ERIC Number: EJ1076238
Record Type: Journal
Publication Date: 2015
Reference Count: 24
Commentary: Some Prospects for Connecting Concepts and Methods of Individual Cognition and of Situativity
Greeno, James G.
Educational Psychologist, v50 n3 p248-251 2015
The development of scientific concepts and methods that supported analyses of individual cognition and learning occurred during the 1950s, 1960s, 1970s, and 1980s, with outstanding contributions by Newell and Simon (1972), van Dijk and Kintsch (1983), and others, providing an impressive and rapid scientific advance. At the same time, another research program was developing in departments of anthropology, sociology, and linguistics (e.g., Garfinkel, 1967; Mehan, 1979), focused on patterns of interaction, especially in discourse. The term "situated" came into prevalent use with publications by Suchman (1987/2007; "Plans and Situated Actions: The Problem of Human-Machine Communication") and by Lave and Wenger (1991; "Situated Learning: Legitimate Peripheral Participation"). Here, author James Greeno asserts that he observes a consensus in the field that concepts and methods of both the individual-cognitive and the situative perspectives are needed in developing satisfactory explanatory accounts of human learning and cognition. Although there is agreement that some combination of resources from the individual-cognitive perspective and from the situative perspective is needed, the field has not settled on a single way in which the resources from these programs relate to each other. Greeno agrees with a philosophy argued by Sandra Mitchell that it is a mistake to assume one best theory exists in a domain, and differing theories provide alternative and productive conceptualizations. Thus the contributions to this special issue of "Educational Psychologist" advance the field's explanatory capabilities by extending the range of concepts and methods to include processes and causal factors at the level of activity systems, organizations, and cultures. Each of the contributions to this issue can be understood as providing integrative connections across these levels.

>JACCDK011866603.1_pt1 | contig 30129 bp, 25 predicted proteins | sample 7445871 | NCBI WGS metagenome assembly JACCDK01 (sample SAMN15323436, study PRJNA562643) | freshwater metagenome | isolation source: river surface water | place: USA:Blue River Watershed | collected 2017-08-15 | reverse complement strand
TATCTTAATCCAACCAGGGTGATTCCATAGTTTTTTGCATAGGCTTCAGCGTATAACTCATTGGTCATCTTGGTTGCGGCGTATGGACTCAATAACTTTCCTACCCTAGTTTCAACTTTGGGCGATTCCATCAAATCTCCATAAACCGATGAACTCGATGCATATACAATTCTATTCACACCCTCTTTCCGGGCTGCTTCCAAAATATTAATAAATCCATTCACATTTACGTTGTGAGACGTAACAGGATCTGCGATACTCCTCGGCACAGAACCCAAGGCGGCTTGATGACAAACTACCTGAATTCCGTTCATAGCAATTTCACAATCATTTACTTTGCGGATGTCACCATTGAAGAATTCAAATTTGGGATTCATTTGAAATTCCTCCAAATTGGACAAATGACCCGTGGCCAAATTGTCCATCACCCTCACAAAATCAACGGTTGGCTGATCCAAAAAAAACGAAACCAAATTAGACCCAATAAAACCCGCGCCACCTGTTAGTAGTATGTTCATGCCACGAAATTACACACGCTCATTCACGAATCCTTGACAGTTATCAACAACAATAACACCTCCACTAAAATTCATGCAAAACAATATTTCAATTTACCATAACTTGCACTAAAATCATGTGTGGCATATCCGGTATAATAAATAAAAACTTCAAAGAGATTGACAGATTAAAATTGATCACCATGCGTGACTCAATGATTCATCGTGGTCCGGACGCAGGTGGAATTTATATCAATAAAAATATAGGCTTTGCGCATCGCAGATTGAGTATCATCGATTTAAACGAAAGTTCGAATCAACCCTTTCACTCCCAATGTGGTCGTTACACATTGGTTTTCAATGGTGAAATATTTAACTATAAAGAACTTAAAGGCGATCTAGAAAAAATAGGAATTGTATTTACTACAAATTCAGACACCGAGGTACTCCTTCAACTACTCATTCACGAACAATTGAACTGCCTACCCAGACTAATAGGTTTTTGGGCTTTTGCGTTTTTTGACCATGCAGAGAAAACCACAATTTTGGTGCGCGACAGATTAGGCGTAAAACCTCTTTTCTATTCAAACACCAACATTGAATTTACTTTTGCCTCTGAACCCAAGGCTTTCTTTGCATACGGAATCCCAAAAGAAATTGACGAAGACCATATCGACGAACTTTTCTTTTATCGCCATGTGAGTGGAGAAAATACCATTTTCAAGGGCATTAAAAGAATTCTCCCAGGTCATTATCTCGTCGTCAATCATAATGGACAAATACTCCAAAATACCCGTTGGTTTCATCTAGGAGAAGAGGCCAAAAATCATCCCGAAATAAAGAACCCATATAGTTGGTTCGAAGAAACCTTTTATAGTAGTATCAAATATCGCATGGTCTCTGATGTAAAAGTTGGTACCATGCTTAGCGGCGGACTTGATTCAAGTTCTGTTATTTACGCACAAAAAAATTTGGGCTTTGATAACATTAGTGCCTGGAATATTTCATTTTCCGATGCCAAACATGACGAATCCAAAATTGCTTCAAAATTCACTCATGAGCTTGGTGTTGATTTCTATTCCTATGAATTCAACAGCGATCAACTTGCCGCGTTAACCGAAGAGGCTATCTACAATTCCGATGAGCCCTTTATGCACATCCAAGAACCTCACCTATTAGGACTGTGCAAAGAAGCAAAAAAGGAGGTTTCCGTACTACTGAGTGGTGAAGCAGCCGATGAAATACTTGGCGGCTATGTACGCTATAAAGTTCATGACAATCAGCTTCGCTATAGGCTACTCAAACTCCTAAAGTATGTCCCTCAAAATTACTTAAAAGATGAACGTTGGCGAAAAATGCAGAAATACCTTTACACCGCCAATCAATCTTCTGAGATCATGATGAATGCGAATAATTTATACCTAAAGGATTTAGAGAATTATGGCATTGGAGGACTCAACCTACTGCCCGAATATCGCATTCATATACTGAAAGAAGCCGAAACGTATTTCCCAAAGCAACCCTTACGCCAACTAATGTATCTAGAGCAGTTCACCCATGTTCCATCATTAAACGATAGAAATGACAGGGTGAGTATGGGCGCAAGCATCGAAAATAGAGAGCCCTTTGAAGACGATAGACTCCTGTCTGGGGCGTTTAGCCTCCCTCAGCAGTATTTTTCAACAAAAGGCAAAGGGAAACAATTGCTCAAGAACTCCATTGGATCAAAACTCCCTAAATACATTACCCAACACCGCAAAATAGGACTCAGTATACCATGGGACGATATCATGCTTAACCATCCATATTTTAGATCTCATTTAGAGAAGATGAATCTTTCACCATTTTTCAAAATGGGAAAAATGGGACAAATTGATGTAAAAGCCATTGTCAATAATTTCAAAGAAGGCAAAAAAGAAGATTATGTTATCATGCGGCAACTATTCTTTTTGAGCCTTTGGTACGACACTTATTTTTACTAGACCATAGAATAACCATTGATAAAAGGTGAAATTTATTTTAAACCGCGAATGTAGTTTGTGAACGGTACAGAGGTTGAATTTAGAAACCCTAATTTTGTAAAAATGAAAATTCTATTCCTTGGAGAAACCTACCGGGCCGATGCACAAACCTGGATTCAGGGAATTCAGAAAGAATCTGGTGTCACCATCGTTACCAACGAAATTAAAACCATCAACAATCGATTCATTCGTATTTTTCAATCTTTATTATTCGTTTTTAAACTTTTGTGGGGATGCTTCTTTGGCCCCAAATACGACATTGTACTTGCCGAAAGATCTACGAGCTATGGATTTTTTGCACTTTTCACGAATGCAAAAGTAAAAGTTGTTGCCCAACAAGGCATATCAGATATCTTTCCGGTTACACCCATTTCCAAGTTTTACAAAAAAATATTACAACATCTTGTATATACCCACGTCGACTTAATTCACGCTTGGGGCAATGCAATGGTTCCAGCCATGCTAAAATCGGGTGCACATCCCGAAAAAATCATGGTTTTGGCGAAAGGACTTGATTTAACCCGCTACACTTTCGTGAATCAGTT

Descriptors: Learning Theories, Social Environment, Educational Psychology, Cognitive Processes, Concept Formation, Methods, Influences, Educational Research
Routledge. Available from: Taylor & Francis, Ltd. 325 Chestnut Street Suite 800, Philadelphia, PA 19106. Tel: 800-354-1420; Fax: 215-625-2940; Web site: http://www.tandf.co.uk/journals
Publication Type: Journal Articles; Reports - Descriptive
Education Level: N/A
Authoring Institution: N/A